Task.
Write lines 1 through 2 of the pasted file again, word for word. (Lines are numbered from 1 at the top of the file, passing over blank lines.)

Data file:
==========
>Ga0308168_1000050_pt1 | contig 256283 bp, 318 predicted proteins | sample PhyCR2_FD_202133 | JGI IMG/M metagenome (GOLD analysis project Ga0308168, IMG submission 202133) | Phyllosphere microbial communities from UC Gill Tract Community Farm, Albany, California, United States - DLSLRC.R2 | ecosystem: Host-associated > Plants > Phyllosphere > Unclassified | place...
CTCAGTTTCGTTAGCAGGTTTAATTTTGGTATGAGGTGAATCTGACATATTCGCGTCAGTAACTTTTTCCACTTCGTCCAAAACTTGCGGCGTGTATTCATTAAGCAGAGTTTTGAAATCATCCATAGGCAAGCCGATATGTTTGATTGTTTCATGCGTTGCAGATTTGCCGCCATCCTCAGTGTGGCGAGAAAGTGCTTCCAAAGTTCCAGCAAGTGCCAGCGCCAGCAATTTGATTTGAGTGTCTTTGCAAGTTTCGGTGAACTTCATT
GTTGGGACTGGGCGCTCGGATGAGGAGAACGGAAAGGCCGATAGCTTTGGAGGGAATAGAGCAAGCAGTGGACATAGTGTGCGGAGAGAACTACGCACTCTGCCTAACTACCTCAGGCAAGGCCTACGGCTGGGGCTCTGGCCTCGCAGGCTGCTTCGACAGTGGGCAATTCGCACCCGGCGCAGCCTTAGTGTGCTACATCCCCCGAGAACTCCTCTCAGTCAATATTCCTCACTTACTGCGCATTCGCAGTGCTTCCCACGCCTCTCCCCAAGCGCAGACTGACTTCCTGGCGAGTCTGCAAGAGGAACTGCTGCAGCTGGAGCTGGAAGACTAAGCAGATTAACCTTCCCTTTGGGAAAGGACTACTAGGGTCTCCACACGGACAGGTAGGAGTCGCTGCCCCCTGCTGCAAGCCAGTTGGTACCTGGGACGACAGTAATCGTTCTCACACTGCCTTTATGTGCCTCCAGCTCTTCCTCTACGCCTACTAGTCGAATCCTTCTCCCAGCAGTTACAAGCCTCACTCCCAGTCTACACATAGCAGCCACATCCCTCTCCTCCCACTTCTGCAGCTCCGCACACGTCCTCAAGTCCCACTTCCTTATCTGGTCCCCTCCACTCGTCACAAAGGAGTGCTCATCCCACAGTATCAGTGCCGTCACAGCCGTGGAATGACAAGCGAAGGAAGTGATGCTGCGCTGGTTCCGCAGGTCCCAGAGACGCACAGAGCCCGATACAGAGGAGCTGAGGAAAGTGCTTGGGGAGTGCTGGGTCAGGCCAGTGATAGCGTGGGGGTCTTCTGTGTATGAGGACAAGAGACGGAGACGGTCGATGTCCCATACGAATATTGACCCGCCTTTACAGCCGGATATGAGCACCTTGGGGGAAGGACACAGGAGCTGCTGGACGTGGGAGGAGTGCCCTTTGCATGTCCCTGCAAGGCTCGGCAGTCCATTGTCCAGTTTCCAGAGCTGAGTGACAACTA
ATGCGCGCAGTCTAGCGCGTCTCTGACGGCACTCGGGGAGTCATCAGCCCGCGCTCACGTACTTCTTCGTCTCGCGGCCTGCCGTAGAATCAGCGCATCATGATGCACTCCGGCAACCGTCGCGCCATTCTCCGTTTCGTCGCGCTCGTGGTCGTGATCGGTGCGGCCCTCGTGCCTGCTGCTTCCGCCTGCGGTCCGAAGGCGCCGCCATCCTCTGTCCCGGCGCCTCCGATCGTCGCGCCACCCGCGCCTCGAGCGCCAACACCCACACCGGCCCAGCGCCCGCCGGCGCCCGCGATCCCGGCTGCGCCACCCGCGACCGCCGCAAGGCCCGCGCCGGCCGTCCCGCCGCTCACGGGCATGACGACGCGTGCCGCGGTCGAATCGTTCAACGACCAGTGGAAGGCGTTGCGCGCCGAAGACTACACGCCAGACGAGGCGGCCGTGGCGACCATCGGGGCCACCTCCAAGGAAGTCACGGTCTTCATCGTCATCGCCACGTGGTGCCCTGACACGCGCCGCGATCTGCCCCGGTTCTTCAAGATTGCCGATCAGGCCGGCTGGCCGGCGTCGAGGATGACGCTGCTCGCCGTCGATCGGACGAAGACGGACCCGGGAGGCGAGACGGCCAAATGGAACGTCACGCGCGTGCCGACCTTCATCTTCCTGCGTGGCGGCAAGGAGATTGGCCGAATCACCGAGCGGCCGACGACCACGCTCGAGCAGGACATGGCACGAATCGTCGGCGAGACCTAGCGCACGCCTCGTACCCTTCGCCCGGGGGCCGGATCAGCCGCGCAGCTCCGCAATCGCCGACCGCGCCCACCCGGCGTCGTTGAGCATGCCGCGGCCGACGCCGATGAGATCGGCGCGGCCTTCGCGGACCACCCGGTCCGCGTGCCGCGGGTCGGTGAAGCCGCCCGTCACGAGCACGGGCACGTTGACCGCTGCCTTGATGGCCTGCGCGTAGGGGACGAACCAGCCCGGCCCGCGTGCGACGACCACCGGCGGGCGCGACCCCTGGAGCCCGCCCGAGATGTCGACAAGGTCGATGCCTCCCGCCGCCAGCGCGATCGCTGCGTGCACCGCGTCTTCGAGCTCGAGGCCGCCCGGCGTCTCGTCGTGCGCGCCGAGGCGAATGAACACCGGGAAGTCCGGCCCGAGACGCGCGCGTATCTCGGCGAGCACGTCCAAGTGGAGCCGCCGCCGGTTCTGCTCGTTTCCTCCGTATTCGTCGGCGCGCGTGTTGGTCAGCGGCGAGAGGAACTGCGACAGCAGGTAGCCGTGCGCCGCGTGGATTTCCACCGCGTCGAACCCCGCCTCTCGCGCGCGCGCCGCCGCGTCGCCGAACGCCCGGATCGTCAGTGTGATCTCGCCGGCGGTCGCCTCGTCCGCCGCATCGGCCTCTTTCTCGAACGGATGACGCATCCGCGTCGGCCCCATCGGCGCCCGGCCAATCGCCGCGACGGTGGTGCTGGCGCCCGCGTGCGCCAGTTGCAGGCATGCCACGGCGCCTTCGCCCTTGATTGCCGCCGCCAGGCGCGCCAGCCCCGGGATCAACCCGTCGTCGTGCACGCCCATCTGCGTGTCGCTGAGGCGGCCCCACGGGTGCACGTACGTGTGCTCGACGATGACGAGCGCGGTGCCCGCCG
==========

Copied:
>Ga0308168_1000050_pt1 | contig 256283 bp, 318 predicted proteins | sample PhyCR2_FD_202133 | JGI IMG/M metagenome (GOLD analysis project Ga0308168, IMG submission 202133) | Phyllosphere microbial communities from UC Gill Tract Community Farm, Albany, California, United States - DLSLRC.R2 | ecosystem: Host-associated > Plants > Phyllosphere > Unclassified | place...
CTCAGTTTCGTTAGCAGGTTTAATTTTGGTATGAGGTGAATCTGACATATTCGCGTCAGTAACTTTTTCCACTTCGTCCAAAACTTGCGGCGTGTATTCATTAAGCAGAGTTTTGAAATCATCCATAGGCAAGCCGATATGTTTGATTGTTTCATGCGTTGCAGATTTGCCGCCATCCTCAGTGTGGCGAGAAAGTGCTTCCAAAGTTCCAGCAAGTGCCAGCGCCAGCAATTTGATTTGAGTGTCTTTGCAAGTTTCGGTGAACTTCATT